Washtenaw CC Clubhouse 1937

Washtenaw Country Club Clubhouse 1937

This year — 2024 — Washtenaw Golf Club Celebrates its 125th anniversary.

The photographs above are of the Washtenaw Country Club Clubhouse in 1937. The photos were submitted by Dennis Norton to the Ypsilanti history Facebook Group.

This is the second clubhouse that Washtenaw Country Club built. The first was a very modest structure that was reminiscent of a small stationhouse.

In the lower photo, you can see Paint Creek, which runs through the north end of the property. Today, the area in front of the clubhouse is a driving range, and Paint Creek has expanded to become a couple of connected ponds.

Article in the Detroit Free Press about the 1987 fire. March 17, 1987

The clubhouse shown in the photos opened in 1929 at a cost of $90,000 ($1.6 million in today’s dollars). Unfortunately, the stock market crashed soon after and the club ultimately found itself facing bankruptcy.

The club survived by going public from 1933 to 1945. It was not the only club forced to open to private play during the Depression: Oakland Hills and Tam O’Shanter also did so.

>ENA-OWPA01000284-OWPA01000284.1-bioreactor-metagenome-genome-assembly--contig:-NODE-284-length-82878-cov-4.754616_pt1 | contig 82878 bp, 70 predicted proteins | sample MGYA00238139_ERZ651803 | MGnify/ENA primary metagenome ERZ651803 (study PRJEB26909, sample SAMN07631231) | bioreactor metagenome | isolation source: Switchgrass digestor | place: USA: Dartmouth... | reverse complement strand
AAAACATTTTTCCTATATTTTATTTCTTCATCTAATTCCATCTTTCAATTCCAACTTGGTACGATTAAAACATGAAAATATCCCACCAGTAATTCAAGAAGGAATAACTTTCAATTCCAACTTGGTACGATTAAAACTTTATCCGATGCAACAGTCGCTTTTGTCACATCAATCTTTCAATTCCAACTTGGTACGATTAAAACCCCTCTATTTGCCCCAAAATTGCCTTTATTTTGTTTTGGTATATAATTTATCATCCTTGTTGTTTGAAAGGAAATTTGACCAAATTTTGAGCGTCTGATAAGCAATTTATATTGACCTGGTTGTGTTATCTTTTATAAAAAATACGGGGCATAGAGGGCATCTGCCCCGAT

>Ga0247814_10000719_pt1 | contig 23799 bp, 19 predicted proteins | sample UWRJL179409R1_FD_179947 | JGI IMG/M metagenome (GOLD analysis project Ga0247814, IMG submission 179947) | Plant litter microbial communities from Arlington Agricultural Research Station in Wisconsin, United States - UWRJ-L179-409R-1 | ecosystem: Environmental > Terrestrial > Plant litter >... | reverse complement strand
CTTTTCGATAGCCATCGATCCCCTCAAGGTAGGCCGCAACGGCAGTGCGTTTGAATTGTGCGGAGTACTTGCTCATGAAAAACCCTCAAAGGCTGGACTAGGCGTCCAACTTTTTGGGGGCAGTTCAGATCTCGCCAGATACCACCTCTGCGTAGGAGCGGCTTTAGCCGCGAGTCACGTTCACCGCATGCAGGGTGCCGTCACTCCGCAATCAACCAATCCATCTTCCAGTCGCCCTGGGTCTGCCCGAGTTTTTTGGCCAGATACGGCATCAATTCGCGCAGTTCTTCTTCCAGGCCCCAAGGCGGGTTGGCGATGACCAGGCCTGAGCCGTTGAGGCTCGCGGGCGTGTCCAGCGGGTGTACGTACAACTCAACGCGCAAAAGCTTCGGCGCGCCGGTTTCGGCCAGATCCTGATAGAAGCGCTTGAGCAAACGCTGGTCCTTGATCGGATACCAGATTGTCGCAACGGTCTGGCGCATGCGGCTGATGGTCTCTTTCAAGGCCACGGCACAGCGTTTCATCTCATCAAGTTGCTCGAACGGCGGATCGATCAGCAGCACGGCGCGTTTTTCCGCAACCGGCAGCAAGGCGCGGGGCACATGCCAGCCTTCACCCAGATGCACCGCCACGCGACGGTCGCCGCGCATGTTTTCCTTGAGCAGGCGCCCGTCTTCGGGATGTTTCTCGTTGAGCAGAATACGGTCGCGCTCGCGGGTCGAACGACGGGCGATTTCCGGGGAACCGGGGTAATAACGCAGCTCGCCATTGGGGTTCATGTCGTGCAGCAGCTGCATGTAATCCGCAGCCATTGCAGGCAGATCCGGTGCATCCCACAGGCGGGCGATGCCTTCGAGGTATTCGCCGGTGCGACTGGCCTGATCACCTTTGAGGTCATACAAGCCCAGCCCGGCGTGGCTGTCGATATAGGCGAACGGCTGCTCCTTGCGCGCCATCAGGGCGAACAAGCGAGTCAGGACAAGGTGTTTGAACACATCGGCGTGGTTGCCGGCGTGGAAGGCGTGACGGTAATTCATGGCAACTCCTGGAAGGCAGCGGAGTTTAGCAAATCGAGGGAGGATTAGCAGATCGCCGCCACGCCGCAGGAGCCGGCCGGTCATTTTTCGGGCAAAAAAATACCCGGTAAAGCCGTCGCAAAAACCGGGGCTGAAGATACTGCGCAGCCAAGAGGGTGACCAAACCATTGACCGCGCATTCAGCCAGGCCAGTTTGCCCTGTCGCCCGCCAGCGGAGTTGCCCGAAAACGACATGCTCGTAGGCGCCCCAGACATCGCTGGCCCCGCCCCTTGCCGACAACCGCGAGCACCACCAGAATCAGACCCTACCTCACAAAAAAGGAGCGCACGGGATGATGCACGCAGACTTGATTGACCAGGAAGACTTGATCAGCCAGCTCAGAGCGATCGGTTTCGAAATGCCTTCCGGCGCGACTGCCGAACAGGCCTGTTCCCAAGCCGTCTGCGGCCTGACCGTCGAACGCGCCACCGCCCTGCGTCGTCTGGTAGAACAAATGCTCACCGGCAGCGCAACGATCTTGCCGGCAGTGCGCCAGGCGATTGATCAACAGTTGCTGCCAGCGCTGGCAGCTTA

The Washtenaw golf clubhouse suffered fires in 1951 and 1952, but survived. Those fires were blamed on chimneys. In 1987, however, a blaze gutted the main section of the old clubhouse. It took 70 firefighters and a dozen trucks to get it under control. The kitchen was the source of that fire.

The central portion of the clubhouse was rebuilt in 1988 and 1989 at a cost of $1.45 million ($3.8 million in today’s dollars). That rebuild is the clubhouse at Washtenaw Golf Club today.


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2 thoughts on “Washtenaw CC Clubhouse 1937”

  1. I recall the WCC fire. The insurance agency for whom I worked placed the coverage. I always thought the fire started in the roof line. The roof was undergoing repair/replacement and it is common to use blow torches to soften the shingles. At the time, it was thought something was left smoldering after the day’s work was completed.

    The current structure was made 1-story to avoid the cost of adding an elevator under ADA rules. The insurance would not pay for the upgrade.

    Reply

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